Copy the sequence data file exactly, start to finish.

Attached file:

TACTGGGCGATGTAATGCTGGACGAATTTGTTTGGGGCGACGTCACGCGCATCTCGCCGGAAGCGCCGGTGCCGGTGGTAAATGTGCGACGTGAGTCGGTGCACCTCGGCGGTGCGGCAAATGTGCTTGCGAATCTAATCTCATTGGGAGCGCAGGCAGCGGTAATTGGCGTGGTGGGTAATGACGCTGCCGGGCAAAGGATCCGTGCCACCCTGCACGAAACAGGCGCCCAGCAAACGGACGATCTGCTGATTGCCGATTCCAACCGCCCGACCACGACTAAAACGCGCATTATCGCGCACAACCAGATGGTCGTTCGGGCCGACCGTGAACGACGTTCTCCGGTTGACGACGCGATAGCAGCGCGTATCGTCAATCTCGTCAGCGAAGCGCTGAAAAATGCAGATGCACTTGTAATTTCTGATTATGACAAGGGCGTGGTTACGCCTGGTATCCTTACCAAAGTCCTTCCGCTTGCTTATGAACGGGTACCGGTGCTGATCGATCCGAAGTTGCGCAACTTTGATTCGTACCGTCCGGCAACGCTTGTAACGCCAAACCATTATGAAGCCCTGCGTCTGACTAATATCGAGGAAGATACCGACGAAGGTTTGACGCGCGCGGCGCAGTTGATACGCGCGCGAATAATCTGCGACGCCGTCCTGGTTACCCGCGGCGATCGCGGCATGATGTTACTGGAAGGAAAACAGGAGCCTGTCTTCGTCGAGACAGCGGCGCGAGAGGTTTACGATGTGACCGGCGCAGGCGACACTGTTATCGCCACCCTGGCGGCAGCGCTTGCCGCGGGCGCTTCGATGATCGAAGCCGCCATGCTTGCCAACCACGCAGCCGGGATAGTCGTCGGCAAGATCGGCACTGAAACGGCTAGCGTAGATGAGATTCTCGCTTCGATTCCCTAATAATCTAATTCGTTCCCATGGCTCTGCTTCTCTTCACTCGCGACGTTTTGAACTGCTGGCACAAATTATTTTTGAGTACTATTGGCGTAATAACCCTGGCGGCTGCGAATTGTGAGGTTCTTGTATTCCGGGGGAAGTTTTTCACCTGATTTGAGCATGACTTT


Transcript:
TACTGGGCGATGTAATGCTGGACGAATTTGTTTGGGGCGACGTCACGCGCATCTCGCCGGAAGCGCCGGTGCCGGTGGTAAATGTGCGACGTGAGTCGGTGCACCTCGGCGGTGCGGCAAATGTGCTTGCGAATCTAATCTCATTGGGAGCGCAGGCAGCGGTAATTGGCGTGGTGGGTAATGACGCTGCCGGGCAAAGGATCCGTGCCACCCTGCACGAAACAGGCGCCCAGCAAACGGACGATCTGCTGATTGCCGATTCCAACCGCCCGACCACGACTAAAACGCGCATTATCGCGCACAACCAGATGGTCGTTCGGGCCGACCGTGAACGACGTTCTCCGGTTGACGACGCGATAGCAGCGCGTATCGTCAATCTCGTCAGCGAAGCGCTGAAAAATGCAGATGCACTTGTAATTTCTGATTATGACAAGGGCGTGGTTACGCCTGGTATCCTTACCAAAGTCCTTCCGCTTGCTTATGAACGGGTACCGGTGCTGATCGATCCGAAGTTGCGCAACTTTGATTCGTACCGTCCGGCAACGCTTGTAACGCCAAACCATTATGAAGCCCTGCGTCTGACTAATATCGAGGAAGATACCGACGAAGGTTTGACGCGCGCGGCGCAGTTGATACGCGCGCGAATAATCTGCGACGCCGTCCTGGTTACCCGCGGCGATCGCGGCATGATGTTACTGGAAGGAAAACAGGAGCCTGTCTTCGTCGAGACAGCGGCGCGAGAGGTTTACGATGTGACCGGCGCAGGCGACACTGTTATCGCCACCCTGGCGGCAGCGCTTGCCGCGGGCGCTTCGATGATCGAAGCCGCCATGCTTGCCAACCACGCAGCCGGGATAGTCGTCGGCAAGATCGGCACTGAAACGGCTAGCGTAGATGAGATTCTCGCTTCGATTCCCTAATAATCTAATTCGTTCCCATGGCTCTGCTTCTCTTCACTCGCGACGTTTTGAACTGCTGGCACAAATTATTTTTGAGTACTATTGGCGTAATAACCCTGGCGGCTGCGAATTGTGAGGTTCTTGTATTCCGGGGGAAGTTTTTCACCTGATTTGAGCATGACTTT